While Taiwan’s presidential election next year could affect Beijing’s calculus, national security officials and government advisers in Taiwan cite two particular dates on the calendar. By 2027, the Chinese military may be capable of launching a full attack on Taiwan, according to congressional testimony last year by the then-commander of the U.S. Indo-Pacific Command, Adm. Philip Davidson. The year 2049, the 100th anniversary of the founding of the People’s Republic of China, is Xi’s target deadline for realizing China’s “great rejuvenation.”
“We don’t have much time to prepare ourselves, and our resources are far less than China’s. It’s an extreme imbalance,” said Lee Hsi Ming, former chief of general staff of Taiwan’s armed forces.
Xi is constrained by the fact that an attack would be a huge gamble, potentially miring China in a costly war with the United States. Despite increasingly aggressive posturing, Beijing has taken steps to prevent fraught U.S.-China ties from worsening. Xi and Biden, who spoke by phone before Pelosi’s visit, are expected to meet on the sidelines of the Group of 20 summit in November.
Short of a full-scale attack, Xi has other options. These include ramping up sanctions on Taiwanese businesses, escalating gray-zone tactics — coercive actions that stop short of conflict but exhaust the island’s military — and further isolating Taipei on the global stage.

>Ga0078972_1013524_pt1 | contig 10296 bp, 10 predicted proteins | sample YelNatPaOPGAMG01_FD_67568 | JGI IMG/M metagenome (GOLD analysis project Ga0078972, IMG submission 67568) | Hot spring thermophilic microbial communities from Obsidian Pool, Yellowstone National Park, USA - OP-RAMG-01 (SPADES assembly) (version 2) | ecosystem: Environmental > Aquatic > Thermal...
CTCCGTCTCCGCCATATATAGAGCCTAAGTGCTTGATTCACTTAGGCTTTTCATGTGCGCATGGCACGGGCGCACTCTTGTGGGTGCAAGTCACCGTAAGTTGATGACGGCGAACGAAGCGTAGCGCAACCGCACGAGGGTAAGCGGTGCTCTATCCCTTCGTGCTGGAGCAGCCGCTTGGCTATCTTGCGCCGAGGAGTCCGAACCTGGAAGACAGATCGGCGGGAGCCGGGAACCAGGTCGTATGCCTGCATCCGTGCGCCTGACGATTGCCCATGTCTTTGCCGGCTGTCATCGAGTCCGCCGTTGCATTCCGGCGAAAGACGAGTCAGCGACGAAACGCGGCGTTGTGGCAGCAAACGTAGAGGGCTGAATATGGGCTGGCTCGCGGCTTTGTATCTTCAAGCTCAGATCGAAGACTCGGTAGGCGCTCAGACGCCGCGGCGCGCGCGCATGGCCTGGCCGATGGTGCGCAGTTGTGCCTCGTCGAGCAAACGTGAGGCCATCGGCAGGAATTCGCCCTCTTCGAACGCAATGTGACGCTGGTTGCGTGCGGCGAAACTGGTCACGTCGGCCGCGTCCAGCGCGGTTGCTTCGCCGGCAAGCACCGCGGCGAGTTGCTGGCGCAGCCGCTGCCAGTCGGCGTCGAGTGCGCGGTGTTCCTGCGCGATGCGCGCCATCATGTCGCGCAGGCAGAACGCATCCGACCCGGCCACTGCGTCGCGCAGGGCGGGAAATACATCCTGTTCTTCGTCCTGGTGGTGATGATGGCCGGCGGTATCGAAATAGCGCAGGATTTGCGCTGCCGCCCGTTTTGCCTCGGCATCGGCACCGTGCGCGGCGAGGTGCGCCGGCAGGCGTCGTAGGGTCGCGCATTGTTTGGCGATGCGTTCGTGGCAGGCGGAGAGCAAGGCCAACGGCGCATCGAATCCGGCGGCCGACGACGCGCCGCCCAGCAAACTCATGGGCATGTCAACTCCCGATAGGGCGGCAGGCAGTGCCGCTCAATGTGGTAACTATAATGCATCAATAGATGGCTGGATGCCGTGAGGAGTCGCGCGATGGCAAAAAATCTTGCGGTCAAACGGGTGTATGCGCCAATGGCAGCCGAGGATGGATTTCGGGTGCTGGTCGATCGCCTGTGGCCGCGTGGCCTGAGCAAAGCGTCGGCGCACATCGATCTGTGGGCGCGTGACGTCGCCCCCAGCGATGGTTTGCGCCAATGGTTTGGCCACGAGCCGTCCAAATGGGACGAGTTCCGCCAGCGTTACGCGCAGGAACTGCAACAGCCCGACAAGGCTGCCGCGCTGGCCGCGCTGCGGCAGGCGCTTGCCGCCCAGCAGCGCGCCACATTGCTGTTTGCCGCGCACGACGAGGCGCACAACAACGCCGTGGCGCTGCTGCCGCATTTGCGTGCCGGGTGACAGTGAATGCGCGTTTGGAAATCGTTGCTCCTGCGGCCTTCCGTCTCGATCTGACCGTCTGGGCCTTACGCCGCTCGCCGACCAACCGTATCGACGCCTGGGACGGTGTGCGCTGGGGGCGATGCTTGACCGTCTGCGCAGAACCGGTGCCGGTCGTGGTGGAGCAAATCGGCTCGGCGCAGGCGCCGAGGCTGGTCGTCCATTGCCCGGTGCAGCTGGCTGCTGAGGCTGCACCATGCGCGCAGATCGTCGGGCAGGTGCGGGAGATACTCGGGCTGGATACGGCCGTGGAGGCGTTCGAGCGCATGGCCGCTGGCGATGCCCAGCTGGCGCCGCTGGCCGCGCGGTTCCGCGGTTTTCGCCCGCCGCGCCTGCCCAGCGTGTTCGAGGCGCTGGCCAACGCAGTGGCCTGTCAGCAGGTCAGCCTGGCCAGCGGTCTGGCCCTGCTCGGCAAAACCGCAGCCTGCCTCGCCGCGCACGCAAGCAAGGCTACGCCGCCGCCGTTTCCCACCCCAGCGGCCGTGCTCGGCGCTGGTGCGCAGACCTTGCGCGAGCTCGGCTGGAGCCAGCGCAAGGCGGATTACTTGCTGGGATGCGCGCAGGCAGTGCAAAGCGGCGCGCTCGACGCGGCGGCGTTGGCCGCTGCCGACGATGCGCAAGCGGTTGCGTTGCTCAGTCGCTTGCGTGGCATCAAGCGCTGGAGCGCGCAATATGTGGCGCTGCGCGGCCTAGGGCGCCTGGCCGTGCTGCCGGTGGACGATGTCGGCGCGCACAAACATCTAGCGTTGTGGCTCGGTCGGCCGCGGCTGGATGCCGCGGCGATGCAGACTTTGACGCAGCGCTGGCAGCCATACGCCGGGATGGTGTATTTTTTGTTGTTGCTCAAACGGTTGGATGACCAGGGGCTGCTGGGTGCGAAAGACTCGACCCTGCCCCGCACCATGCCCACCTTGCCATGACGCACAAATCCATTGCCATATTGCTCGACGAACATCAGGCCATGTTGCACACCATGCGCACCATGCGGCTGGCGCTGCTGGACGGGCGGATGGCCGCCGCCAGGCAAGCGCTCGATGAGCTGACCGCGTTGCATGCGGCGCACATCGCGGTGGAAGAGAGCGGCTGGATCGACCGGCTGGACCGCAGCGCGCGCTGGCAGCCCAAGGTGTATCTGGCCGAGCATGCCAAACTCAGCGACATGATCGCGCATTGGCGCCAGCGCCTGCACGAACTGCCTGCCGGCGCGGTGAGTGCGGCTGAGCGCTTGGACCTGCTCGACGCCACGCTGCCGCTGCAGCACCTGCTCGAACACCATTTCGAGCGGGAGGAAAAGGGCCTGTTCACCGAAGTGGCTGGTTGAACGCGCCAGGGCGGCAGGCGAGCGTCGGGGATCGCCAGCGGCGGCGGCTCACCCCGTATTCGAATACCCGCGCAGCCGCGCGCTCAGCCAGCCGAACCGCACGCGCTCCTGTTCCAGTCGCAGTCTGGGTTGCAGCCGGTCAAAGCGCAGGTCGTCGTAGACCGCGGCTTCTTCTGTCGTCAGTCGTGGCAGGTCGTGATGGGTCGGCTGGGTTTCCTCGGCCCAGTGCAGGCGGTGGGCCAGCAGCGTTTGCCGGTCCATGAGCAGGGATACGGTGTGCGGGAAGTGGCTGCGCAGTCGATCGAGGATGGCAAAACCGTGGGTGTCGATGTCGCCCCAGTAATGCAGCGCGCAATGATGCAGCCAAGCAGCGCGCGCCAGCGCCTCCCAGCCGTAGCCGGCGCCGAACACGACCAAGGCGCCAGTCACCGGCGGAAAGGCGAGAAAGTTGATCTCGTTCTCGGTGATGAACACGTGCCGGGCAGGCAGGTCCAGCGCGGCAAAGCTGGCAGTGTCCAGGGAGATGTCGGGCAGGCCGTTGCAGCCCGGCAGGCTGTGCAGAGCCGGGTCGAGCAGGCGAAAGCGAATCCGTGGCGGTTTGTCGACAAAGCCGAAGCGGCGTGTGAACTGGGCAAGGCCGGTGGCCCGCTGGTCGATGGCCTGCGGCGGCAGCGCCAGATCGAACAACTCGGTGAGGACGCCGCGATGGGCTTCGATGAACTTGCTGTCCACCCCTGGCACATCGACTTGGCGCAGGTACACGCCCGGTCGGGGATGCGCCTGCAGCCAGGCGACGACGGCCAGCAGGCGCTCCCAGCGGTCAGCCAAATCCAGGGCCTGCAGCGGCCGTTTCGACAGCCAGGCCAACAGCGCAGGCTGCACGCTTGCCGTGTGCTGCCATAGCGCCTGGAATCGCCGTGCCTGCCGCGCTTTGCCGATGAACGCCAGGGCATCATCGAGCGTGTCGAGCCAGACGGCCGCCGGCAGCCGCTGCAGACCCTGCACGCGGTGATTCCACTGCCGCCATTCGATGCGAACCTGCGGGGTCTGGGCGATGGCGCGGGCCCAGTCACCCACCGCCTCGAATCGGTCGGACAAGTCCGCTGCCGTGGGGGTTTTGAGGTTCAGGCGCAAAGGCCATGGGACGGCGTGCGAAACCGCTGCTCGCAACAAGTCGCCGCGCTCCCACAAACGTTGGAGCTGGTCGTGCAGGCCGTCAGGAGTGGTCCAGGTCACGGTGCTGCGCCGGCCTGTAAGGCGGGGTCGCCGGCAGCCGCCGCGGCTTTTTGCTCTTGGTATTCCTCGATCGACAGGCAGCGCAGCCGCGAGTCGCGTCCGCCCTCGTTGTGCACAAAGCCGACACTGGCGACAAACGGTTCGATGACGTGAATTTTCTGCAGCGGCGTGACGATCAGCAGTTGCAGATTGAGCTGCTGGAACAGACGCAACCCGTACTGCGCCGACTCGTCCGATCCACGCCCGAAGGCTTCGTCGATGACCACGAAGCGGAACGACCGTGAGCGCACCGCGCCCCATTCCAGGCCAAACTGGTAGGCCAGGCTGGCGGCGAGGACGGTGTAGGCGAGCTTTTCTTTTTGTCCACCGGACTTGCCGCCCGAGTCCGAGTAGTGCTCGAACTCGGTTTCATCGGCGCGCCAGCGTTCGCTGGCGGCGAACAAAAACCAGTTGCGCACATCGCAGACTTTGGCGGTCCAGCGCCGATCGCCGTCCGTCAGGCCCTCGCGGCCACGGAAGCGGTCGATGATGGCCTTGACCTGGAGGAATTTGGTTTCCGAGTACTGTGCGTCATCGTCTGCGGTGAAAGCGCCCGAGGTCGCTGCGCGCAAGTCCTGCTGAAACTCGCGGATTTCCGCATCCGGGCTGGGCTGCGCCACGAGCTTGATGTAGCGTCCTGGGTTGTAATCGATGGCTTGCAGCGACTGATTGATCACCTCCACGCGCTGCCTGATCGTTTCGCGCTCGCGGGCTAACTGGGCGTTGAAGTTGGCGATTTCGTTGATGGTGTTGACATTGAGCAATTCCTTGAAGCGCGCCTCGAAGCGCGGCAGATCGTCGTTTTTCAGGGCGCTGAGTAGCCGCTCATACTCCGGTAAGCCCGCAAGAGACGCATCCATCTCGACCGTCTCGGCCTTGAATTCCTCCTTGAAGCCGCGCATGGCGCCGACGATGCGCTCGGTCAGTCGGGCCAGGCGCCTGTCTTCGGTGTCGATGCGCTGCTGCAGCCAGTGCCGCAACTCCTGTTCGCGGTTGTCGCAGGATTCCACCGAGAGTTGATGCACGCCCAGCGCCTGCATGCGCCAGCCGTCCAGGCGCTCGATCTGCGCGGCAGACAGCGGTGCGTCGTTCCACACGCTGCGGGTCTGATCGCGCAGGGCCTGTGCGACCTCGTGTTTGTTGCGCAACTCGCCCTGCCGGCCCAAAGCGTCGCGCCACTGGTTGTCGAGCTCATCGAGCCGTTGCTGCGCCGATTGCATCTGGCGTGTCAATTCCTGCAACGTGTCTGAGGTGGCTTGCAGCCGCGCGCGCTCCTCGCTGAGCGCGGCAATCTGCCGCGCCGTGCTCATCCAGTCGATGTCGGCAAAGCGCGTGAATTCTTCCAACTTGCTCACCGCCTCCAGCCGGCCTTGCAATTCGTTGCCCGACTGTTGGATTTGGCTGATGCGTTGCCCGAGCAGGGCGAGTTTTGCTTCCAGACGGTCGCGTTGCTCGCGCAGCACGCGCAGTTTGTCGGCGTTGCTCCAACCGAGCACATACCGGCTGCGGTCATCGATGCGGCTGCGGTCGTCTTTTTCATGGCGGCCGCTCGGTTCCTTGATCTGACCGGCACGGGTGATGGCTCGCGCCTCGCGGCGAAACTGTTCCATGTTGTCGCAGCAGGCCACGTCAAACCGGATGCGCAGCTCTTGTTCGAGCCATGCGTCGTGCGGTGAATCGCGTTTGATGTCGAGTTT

“It’s a constant warning to Taiwan and the U.S. that China could do more, that it could go further,” said Bonnie Glaser, director of the German Marshall Fund’s Asia program. “They want to squeeze the ability of Taiwan to exercise its own sovereignty until, eventually, the people of Taiwan say, ‘Our lives aren’t going to get better until we agree to be part of mainland China.’ ”
Yet, as China applies increasing pressure, Taiwan’s people see themselves as ever more distinct from those across the strait — and by extension, less inclined to accept rule by the People’s Republic. After the PLA fired missiles close to Taiwan in March 1996 in retaliation for then-President Lee Teng-hui’s visit to the United States, the percentage of people who identified solely as Taiwanese shot up to 34 percent in 1997 from 25 percent two years earlier, according to an annual survey by the National Chengchi University. By 2020, those expressing Taiwanese identity reached 64 percent following the crackdown on Hong Kong. The figure has hovered around that level since.
“For Taiwanese people, every time they experience China’s provocations, it just adds to a sense of opposition — that we’re not the same,” said Liya Chen, an independent journalist and host of the podcast “One Story in Taipei.” “If someone is pointing a gun at you, would that make you want to join them?”
For teens Wang, Chen and Liao, the answer to how they would respond to a call to fight China is simple: They would have no choice.
Watching China’s efforts to pressure Taiwan and noting the risks of their homeland being caught between two major powers, China and the United States, they believe it’s possible they will see war in their lifetimes. They wonder if adults are too busy working to think about these issues. Ukraine has been an instructive example.
“In the 21st century, there can still be this kind of war …” Liao started to say.
“Where a big country would go to war just for the sake of a small piece of land,” Chen added.
“Humans never learn their lessons,” Wang said, shaking his head.
Pei-Lin Wu contributed to this report.